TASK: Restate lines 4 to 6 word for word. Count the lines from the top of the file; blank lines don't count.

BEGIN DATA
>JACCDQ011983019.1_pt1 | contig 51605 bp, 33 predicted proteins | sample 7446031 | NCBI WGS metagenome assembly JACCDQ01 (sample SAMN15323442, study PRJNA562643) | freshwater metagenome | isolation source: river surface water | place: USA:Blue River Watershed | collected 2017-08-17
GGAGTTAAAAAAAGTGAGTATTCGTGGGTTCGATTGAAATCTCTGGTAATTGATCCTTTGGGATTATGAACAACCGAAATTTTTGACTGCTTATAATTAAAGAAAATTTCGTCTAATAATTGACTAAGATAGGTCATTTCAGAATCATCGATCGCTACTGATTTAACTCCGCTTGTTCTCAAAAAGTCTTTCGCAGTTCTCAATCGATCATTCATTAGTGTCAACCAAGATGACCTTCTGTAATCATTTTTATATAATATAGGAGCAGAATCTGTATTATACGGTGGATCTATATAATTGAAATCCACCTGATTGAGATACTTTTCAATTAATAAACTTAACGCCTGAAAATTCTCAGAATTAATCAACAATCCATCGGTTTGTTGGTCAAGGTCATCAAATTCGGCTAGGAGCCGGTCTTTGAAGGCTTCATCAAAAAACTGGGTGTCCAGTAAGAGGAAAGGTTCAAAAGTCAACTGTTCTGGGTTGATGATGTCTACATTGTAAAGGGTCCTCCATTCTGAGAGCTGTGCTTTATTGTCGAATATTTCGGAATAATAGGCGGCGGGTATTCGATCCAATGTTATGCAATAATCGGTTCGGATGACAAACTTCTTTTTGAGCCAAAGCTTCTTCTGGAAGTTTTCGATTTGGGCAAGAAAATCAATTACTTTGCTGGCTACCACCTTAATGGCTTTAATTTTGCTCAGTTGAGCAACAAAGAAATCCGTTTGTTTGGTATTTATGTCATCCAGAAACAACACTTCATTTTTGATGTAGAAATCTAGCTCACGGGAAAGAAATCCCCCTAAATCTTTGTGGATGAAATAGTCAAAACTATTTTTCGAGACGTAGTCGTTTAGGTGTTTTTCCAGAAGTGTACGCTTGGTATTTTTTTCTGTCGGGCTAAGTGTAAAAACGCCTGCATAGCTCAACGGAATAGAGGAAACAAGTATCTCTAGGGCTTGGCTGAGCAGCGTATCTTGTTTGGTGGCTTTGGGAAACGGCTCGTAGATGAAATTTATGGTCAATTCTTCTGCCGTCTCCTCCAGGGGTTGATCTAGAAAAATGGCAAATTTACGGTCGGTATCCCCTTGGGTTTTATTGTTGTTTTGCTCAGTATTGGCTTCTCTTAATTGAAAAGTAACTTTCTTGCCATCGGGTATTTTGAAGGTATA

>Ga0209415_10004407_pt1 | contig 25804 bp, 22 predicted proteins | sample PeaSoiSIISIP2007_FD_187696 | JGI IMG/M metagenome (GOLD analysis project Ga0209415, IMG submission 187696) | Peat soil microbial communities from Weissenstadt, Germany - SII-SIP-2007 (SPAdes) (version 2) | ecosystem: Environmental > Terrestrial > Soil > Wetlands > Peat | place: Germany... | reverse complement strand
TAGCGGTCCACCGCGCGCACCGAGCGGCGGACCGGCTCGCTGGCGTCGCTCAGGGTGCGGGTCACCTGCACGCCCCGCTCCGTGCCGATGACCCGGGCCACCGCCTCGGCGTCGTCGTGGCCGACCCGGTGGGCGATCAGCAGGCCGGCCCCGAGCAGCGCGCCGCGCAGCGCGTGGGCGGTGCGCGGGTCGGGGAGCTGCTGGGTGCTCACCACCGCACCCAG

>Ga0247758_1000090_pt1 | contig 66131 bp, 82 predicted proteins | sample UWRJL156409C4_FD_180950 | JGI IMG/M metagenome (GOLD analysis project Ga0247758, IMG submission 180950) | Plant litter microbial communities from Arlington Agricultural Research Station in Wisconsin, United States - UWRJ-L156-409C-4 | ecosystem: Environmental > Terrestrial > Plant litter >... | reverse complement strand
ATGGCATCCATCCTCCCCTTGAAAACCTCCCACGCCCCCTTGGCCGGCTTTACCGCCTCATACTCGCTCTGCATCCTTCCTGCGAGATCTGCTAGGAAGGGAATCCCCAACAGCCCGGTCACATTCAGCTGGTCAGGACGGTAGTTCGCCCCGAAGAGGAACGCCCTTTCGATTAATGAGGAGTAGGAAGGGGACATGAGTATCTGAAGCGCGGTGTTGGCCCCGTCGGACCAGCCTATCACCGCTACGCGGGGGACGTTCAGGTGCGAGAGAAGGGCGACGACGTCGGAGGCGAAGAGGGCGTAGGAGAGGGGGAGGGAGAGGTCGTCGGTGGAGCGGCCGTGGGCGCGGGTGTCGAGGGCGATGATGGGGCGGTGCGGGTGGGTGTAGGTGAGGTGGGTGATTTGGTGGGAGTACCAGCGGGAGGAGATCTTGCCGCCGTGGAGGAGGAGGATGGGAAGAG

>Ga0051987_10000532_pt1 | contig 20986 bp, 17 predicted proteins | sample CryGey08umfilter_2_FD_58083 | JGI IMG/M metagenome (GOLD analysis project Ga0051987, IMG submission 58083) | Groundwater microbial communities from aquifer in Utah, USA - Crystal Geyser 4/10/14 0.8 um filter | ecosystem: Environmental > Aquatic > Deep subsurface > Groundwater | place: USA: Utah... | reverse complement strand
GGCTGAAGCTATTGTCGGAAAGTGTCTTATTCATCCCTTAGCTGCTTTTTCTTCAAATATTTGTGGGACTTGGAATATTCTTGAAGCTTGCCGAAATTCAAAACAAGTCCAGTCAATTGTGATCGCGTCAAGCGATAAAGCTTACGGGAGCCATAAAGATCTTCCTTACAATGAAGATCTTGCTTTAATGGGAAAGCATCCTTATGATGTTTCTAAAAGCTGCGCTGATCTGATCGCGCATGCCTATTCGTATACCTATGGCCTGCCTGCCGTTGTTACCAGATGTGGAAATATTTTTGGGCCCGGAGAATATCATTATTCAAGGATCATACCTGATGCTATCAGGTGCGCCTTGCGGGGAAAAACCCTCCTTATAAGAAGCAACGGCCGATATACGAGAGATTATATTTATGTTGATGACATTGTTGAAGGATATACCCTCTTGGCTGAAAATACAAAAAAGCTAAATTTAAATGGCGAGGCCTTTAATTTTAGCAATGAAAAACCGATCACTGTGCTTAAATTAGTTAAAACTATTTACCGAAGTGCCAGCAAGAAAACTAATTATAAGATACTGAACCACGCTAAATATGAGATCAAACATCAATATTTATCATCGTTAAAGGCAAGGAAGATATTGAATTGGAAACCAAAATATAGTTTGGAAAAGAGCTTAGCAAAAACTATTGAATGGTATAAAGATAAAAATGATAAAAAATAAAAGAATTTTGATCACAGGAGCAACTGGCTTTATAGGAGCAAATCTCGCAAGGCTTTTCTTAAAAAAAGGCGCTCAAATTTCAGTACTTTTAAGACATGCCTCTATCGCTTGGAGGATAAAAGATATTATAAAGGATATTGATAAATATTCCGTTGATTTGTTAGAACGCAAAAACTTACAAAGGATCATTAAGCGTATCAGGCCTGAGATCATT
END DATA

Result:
TAGCGGTCCACCGCGCGCACCGAGCGGCGGACCGGCTCGCTGGCGTCGCTCAGGGTGCGGGTCACCTGCACGCCCCGCTCCGTGCCGATGACCCGGGCCACCGCCTCGGCGTCGTCGTGGCCGACCCGGTGGGCGATCAGCAGGCCGGCCCCGAGCAGCGCGCCGCGCAGCGCGTGGGCGGTGCGCGGGTCGGGGAGCTGCTGGGTGCTCACCACCGCACCCAG

>Ga0247758_1000090_pt1 | contig 66131 bp, 82 predicted proteins | sample UWRJL156409C4_FD_180950 | JGI IMG/M metagenome (GOLD analysis project Ga0247758, IMG submission 180950) | Plant litter microbial communities from Arlington Agricultural Research Station in Wisconsin, United States - UWRJ-L156-409C-4 | ecosystem: Environmental > Terrestrial > Plant litter >... | reverse complement strand
ATGGCATCCATCCTCCCCTTGAAAACCTCCCACGCCCCCTTGGCCGGCTTTACCGCCTCATACTCGCTCTGCATCCTTCCTGCGAGATCTGCTAGGAAGGGAATCCCCAACAGCCCGGTCACATTCAGCTGGTCAGGACGGTAGTTCGCCCCGAAGAGGAACGCCCTTTCGATTAATGAGGAGTAGGAAGGGGACATGAGTATCTGAAGCGCGGTGTTGGCCCCGTCGGACCAGCCTATCACCGCTACGCGGGGGACGTTCAGGTGCGAGAGAAGGGCGACGACGTCGGAGGCGAAGAGGGCGTAGGAGAGGGGGAGGGAGAGGTCGTCGGTGGAGCGGCCGTGGGCGCGGGTGTCGAGGGCGATGATGGGGCGGTGCGGGTGGGTGTAGGTGAGGTGGGTGATTTGGTGGGAGTACCAGCGGGAGGAGATCTTGCCGCCGTGGAGGAGGAGGATGGGAAGAG